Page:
“Fear Street” Trilogy Brings The Thrills (Review)

R.L. Stine’s original “Fear Street” book series was a step up from his “Goosebumps” books that offered age-appropriate scares for young readers.

Director Leigh Janiak has taken things a lot further, accelerating the “Fear Street” series into full-blown R-rated territory with a captivating trilogy that recently launched on Netflix.

Originally conceived as a theatrical play for Fox before Disney’s acquisition, these would have certainly been fun to watch on the big screen with an audience, but play excellently at home as a fun summer escape.

All three films are centered around the legend of Sarah Fier, a young woman in 1666 who was accused of being a witch and died after a man in her village named Solomon Goode (Ashley Zukerman) made a deal with the devil to provide his family with success for generations.

Part One takes place in 1994 and, as somebody who graduated high school that year, I found it to be my favorite of the bunch. We start with Deena (Kiana Madeira), her girlfriend Sam (Olivia Scott Welch), and their friends as they try to save their small town of Shadyside from the curse of Sarah Fier.

With more than a tip of the cap to Wes Craven’s “Scream,” young people around town begin to be terrorized by a man in a ghostface mask, but the truth is even more insidious. Yes, there is more than one killer and they’re all pretty terrifying.

A big reveal in 1994 takes us straight back to 1978 for Part Two, where we end up with a seemingly normal boy at Camp Nightwing who breaks bad and starts to off the campers. Now we’re getting straight up into “Friday The 13th” territory, but the entire series is rooted in this 17th century supernatural curse that provides an interesting balance.

Part Three takes us to the beginning of the story in 1666. In one of the less successful aspects of the trilogy, all of the characters in this timeline are played by the young actors who we already saw in the previous two films. Some are far more successful than others in pulling off period accents and language and the first hour of the film had me zoning out a bit as it relies heavily on the backstory of the curse.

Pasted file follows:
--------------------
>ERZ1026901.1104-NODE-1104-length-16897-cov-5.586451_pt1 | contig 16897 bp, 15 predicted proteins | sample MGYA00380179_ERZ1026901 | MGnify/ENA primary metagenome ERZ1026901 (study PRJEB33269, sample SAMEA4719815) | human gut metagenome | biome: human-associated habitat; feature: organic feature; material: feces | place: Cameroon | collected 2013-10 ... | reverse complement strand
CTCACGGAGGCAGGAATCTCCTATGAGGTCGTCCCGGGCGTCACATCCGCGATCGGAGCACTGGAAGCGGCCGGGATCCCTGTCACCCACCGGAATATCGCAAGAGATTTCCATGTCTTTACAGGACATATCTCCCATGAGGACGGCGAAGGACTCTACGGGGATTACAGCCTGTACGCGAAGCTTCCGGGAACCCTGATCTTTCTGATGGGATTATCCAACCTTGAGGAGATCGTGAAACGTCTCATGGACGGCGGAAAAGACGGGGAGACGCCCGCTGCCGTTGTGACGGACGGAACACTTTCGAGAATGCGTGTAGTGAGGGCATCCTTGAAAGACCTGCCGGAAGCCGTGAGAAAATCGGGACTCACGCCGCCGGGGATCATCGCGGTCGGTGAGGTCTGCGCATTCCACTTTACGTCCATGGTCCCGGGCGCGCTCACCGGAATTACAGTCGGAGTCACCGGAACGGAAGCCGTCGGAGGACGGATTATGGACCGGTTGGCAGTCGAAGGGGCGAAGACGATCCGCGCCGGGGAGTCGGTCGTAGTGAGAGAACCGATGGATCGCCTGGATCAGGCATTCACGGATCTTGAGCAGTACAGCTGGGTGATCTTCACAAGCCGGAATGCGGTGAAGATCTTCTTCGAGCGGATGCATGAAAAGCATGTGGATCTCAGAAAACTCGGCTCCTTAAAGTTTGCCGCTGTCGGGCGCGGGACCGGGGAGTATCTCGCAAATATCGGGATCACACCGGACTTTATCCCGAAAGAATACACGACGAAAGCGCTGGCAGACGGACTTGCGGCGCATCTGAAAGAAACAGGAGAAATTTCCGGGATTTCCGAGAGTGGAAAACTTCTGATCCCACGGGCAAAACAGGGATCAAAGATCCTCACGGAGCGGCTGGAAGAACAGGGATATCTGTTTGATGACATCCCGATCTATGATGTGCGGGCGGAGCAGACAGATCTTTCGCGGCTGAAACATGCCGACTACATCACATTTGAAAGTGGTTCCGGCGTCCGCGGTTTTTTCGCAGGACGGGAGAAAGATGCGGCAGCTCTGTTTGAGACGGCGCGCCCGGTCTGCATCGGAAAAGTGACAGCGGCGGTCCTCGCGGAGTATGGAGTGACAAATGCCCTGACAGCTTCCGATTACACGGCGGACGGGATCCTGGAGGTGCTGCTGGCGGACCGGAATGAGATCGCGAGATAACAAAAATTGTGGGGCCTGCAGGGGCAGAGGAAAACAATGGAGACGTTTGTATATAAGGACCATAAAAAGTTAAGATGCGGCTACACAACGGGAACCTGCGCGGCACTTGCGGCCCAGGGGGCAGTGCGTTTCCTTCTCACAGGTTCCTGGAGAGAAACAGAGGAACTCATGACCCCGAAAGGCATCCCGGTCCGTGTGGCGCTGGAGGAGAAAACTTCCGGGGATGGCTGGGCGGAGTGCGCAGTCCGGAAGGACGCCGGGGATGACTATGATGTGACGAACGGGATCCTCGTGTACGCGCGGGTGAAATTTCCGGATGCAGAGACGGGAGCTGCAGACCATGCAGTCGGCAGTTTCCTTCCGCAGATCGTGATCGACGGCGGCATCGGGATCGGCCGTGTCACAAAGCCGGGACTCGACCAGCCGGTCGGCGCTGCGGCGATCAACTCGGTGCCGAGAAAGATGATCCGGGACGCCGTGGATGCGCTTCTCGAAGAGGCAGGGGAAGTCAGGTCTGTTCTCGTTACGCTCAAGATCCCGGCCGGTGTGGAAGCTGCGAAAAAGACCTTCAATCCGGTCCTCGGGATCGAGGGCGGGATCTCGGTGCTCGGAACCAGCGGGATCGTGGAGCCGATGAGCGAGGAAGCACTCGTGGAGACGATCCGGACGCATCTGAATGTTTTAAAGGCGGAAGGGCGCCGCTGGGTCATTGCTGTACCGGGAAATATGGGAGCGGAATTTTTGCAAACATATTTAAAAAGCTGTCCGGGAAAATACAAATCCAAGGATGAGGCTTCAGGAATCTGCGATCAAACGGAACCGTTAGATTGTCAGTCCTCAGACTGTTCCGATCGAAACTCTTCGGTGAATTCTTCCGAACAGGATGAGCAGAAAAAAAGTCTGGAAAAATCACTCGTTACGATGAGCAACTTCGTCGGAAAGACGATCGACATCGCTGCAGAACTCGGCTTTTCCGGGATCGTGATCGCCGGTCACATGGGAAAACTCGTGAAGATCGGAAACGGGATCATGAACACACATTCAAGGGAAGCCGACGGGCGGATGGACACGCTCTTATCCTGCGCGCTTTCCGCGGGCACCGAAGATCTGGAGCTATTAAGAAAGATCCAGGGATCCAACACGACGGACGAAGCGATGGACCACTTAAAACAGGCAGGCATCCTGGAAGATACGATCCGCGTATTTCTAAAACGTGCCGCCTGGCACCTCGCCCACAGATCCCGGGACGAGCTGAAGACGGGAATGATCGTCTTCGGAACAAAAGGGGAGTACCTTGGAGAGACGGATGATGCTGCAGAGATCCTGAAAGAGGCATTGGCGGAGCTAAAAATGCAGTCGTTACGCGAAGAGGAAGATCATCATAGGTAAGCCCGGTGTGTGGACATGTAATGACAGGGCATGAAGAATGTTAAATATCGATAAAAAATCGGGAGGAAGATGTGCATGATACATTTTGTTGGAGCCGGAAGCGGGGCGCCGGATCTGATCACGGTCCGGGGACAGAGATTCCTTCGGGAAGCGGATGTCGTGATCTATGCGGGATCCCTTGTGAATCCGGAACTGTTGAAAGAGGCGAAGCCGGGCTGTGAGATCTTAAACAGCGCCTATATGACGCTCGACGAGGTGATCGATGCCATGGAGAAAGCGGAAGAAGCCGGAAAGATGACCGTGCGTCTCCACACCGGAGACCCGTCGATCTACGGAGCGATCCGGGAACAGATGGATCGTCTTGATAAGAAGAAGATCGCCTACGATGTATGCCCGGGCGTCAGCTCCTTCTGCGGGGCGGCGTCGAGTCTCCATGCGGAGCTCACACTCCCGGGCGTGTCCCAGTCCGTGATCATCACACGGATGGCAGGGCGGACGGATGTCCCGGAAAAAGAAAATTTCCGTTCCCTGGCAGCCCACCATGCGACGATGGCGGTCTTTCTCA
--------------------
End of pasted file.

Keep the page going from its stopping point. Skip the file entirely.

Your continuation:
Thankfully, the gears shift about halfway through and we go back to 1994. The final hour of the third installment of the film brings us full circle and, simply put, it kicks ass.

My most nitpicky criticism is that the music supervision, especially in the first installment, contains multiple songs that were released after 1994. I know that the majority of viewers won’t have been alive, but hearing songs like The Prodigy’s “Firestarter” and White Town’s “Your Woman” (which were released in 1996 and 1997, respectively) felt lazy when it wouldn’t have been that hard to stay fully embedded in the timeline.

I didn’t love every aspect of these films, but I have to give Janiak credit for a fun ride. “Fear Street” is a magnificently bloody and gory horror trilogy offering a queer perspective and a fun twist on the legend of the “final girl.”

All three “Fear Street” films are streaming now on Netflix.

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